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RE: Proposal for WS-Types :: Web Services Description Specification

From: Jonathan Marsh <jmarsh@microsoft.com>
Date: Wed, 27 Sep 2006 14:39:09 -0700
To: Ruwan Wijesinghe <k.r.c.wijesinghe@gmail.com>, "www-ws-desc@w3.org" <www-ws-desc@w3.org>
Message-ID: <1C40239E22E8594DA37395602FC7362F3E82A2EA@NA-EXMSG-C112.redmond.corp.microsoft.com>
>From the process perspective, this work does not appear to be within the bounds of the current charter for this Working Group, so if you're asking for more than feedback from any WG members who might be interested in providing it, you might want to pursue another process such as W3C Member Submission [1].  Member Submission raises the profile of a spec, allows you to answer IPR statements about the technology within it, and make a request about what you think the W3C should do with the spec (e.g. start a Working Group to refine and standardize it).

[1] http://www.w3.org/2003/06/Process-20030618/submission.html

From: www-ws-desc-request@w3.org [mailto:www-ws-desc-request@w3.org] On Behalf Of Ruwan Wijesinghe
Sent: Tuesday, September 26, 2006 8:42 PM
To: www-ws-desc@w3.org
Subject: Re: Proposal for WS-Types :: Web Services Description Specification


Thank you for the quick reply. These are our answers to the issues raised by you.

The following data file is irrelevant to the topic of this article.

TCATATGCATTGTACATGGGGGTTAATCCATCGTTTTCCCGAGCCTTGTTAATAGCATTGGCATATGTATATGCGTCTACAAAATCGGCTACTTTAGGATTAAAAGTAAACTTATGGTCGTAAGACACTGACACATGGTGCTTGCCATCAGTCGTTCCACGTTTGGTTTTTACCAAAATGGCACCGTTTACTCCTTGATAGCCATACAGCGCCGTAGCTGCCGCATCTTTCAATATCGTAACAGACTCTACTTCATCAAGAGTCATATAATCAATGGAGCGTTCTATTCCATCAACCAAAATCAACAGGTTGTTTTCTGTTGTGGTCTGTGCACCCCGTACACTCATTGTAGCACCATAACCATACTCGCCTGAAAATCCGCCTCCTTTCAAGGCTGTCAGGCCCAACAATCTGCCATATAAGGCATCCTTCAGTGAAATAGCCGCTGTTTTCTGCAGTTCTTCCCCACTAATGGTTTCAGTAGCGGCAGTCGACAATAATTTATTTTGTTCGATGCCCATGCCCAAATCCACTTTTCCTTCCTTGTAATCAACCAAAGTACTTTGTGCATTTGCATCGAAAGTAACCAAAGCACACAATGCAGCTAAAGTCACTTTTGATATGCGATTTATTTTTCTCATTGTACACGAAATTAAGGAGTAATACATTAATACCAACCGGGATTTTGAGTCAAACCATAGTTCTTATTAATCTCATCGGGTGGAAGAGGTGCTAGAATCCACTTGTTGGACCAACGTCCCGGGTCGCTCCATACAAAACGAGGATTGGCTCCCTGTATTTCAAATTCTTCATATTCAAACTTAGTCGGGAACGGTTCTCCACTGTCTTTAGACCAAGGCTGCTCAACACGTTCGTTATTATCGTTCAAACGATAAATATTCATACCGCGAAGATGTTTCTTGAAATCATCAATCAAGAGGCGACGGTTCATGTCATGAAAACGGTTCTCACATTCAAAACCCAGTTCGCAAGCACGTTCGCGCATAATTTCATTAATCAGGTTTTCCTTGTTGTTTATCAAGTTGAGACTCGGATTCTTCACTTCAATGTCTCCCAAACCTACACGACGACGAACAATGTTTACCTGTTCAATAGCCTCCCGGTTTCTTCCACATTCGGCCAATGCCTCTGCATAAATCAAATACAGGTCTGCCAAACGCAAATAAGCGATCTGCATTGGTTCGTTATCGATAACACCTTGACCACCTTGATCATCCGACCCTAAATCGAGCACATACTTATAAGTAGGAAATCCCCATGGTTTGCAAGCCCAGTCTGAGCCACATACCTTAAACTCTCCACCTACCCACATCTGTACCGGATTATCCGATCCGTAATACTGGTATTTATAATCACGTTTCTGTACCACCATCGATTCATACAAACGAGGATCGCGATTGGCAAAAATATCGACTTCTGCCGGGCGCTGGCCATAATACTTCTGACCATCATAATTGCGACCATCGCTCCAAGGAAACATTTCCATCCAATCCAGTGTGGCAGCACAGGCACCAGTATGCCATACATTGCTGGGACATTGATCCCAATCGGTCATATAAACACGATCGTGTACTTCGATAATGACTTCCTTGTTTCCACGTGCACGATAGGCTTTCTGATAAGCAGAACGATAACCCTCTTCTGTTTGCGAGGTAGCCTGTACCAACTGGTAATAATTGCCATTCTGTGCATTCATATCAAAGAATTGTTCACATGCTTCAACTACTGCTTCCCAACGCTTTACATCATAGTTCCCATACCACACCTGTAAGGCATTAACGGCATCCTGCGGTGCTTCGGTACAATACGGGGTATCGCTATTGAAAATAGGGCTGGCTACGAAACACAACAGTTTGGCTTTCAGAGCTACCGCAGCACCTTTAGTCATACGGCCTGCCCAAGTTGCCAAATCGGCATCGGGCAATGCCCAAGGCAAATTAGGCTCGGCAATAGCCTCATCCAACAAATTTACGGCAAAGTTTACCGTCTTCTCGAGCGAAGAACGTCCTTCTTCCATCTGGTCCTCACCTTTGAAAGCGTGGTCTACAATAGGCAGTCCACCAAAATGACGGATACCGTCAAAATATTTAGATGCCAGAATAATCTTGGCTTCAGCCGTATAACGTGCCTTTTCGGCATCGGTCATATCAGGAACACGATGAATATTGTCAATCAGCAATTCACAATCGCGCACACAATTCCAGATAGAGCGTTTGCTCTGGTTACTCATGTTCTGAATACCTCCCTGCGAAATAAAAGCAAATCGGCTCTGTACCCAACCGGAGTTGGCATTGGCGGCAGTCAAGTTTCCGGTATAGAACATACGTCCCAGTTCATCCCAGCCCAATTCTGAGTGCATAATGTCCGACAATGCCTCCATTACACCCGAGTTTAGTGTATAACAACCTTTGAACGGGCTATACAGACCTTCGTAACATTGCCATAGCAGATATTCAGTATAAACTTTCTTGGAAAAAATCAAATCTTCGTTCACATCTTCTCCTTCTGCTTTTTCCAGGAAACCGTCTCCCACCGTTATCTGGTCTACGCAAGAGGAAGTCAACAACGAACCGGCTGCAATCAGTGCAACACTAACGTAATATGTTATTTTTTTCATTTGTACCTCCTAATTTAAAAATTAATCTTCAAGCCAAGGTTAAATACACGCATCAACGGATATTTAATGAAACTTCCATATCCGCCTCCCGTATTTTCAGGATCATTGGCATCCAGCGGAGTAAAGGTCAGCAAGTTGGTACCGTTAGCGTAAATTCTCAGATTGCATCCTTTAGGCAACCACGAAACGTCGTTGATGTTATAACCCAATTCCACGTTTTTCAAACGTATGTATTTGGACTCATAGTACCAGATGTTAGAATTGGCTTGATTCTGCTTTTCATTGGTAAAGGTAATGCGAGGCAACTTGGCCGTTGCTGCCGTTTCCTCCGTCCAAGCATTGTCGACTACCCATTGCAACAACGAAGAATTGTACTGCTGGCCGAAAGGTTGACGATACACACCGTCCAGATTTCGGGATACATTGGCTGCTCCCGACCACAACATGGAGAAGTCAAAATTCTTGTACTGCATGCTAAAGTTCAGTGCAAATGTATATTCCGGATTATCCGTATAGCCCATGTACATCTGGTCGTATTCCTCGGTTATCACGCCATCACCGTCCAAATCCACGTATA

WS-Types is Not a proposal to go back to RPC style (even though the sample code attached seems like that, sorry for that code. We have chosen that code to make it simple). WS-Types type can contain any complex XML document just as any return message of normal web service. The only difference is that these document elements contain methods in addition to attributes (like HTML DOM). (Note that even the current Web Services can be used in RPC style)

It is true that WS-Types hides the presence of the network from client application developer. However this is not a problem as long as he is aware about that. Good example is that many service like Microsoft Sharepoint Server, Microsoft Team Foundation Server are managed using Web Services. However in order to provide easy access, Microsoft Provides a .Net class library with simple set of classes to administrate these services. These classes in turn call the web services for the real operation. WS-Types eliminate the need for creating this client components by the web service authors. The client stub generator can create this client class libraries by looking at the meta data available in WSTD file.